Originally Published: February 18, 2013

The perils and pitfalls of league road games

By Myron Medcalf | ESPN.com

On the road, food comes first. Literally.

The pregame meal on the road is a key element in the meticulously planned routine that's created by coaches who must help young men stay focused many miles from campus.

So when Dayton's food was 30 minutes late, the team panicked. Nearly a decade later, Shaka Smart -- then the squad's director of basketball operations -- vividly recalls the frenzy and the hunger that preoccupied the program hours before a key game at Old Dominion.

By the time the chicken dish arrived, players didn't waste time.

Shaka Smart
Andy Lyons/Getty ImagesShaka Smart knows quite well how hectic road trips can be.

"We're tearing into this food, these chicken breasts," Smart said. "About five minutes into eating, somebody says, 'This chicken isn't cooked!' By then, everybody has a half-eaten chicken breast. We were so hungry we hadn't noticed. It wasn't even close to being cooked all the way through. We were worried about food poisoning. We ended up winning the game. But some jobs might have been on the line if we'd lost."

It seems like a simple matter.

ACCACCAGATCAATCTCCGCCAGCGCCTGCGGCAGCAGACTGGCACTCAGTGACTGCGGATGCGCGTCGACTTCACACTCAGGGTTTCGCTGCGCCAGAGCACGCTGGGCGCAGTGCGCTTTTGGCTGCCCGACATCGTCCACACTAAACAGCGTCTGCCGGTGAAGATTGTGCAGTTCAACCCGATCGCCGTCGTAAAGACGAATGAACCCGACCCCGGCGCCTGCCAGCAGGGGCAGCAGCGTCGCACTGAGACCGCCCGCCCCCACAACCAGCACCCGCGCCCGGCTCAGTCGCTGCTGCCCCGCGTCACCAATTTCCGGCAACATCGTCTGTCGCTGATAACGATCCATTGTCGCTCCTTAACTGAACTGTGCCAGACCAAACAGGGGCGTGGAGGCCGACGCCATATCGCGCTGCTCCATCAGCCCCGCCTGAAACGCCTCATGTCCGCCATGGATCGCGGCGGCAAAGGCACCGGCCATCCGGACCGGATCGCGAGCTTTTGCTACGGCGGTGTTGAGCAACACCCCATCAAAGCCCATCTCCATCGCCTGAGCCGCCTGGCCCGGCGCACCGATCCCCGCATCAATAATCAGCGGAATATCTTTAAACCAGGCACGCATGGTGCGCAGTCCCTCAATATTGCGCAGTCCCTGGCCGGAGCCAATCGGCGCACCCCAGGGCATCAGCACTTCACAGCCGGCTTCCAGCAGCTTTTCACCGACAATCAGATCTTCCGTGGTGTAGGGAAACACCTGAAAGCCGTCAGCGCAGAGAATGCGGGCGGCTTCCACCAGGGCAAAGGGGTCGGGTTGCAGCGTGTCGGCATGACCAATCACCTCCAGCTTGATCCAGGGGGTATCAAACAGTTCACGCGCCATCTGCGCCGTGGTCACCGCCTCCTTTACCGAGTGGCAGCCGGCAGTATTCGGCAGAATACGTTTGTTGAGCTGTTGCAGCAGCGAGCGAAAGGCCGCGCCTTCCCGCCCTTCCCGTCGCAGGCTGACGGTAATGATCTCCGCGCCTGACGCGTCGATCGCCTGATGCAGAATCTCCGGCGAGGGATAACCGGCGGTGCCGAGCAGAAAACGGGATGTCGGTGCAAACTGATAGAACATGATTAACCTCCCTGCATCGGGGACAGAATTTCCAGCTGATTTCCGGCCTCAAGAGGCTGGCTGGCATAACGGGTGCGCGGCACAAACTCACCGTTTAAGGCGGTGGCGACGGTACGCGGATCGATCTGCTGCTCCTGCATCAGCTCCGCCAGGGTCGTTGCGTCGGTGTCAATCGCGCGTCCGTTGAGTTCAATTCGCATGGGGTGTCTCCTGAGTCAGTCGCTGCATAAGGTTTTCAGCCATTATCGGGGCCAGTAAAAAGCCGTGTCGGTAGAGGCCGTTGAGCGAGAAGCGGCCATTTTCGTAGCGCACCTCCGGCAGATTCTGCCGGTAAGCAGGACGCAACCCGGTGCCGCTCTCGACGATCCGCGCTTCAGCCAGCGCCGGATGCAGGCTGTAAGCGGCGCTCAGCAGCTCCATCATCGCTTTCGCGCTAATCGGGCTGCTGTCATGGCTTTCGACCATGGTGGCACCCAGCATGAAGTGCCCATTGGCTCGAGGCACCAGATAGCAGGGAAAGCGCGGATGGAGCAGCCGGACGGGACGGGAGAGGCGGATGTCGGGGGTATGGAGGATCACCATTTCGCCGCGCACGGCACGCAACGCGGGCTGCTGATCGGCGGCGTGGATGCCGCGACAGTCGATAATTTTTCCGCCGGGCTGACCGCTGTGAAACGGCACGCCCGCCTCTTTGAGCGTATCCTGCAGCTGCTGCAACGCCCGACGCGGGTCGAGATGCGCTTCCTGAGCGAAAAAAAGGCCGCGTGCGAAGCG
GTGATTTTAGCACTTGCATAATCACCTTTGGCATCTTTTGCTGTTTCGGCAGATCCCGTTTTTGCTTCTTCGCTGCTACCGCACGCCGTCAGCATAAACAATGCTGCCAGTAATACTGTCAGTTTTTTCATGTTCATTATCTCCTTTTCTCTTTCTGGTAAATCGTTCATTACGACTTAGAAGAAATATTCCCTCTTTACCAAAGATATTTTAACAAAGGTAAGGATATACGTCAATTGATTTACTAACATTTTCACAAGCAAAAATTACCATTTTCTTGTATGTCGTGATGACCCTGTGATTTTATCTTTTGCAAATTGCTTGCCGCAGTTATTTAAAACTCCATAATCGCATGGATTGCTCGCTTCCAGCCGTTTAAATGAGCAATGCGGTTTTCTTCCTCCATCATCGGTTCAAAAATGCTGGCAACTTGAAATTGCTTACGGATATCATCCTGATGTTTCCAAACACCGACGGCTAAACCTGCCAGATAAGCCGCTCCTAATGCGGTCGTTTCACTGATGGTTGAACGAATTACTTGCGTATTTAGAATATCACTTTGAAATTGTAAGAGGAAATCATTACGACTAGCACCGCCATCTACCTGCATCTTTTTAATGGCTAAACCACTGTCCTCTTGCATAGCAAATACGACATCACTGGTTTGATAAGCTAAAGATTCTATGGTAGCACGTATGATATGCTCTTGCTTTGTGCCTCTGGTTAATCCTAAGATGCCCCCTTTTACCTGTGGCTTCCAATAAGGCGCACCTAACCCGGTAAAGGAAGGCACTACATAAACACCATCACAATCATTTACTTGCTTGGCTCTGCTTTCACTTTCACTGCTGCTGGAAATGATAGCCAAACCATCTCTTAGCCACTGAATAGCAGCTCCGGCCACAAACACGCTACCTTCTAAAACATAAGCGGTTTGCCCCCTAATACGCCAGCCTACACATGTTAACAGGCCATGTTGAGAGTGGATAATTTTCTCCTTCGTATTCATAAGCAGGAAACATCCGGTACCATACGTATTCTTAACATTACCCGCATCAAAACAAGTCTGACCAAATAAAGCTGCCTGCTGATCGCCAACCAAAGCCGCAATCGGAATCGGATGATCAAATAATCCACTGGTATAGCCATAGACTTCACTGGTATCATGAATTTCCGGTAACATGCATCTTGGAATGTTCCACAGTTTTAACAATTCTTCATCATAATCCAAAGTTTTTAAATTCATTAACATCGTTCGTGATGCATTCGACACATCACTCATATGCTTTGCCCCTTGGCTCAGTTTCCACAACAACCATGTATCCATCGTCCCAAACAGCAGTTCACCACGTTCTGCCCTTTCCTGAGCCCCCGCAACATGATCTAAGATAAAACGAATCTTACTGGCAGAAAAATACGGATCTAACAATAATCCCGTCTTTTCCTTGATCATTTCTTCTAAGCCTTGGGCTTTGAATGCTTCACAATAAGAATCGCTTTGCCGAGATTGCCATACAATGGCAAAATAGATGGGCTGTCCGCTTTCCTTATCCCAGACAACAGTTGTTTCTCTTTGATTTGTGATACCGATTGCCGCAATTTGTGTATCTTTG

But food is pivotal in the delicate process of preparing for road games at this level. The obvious factor in every away game is the hostility that greets opponents once they enter someone else's gym. But it's bigger than that.

It's the food and the practices on foreign rims and the hotels and the occasionally wacky travel arrangements and the schoolwork and more.

Most coaches discuss execution and execution alone, whether they're home or on the road. They rarely cite environment or off-court circumstances for losses. The road, however, presents a variety of challenges that every program in the country must decipher.

"This has been an exhausting schedule for our team," Duke's Mike Krzyzewski said after the Blue Devils suffered an 83-81 loss at Maryland on Saturday.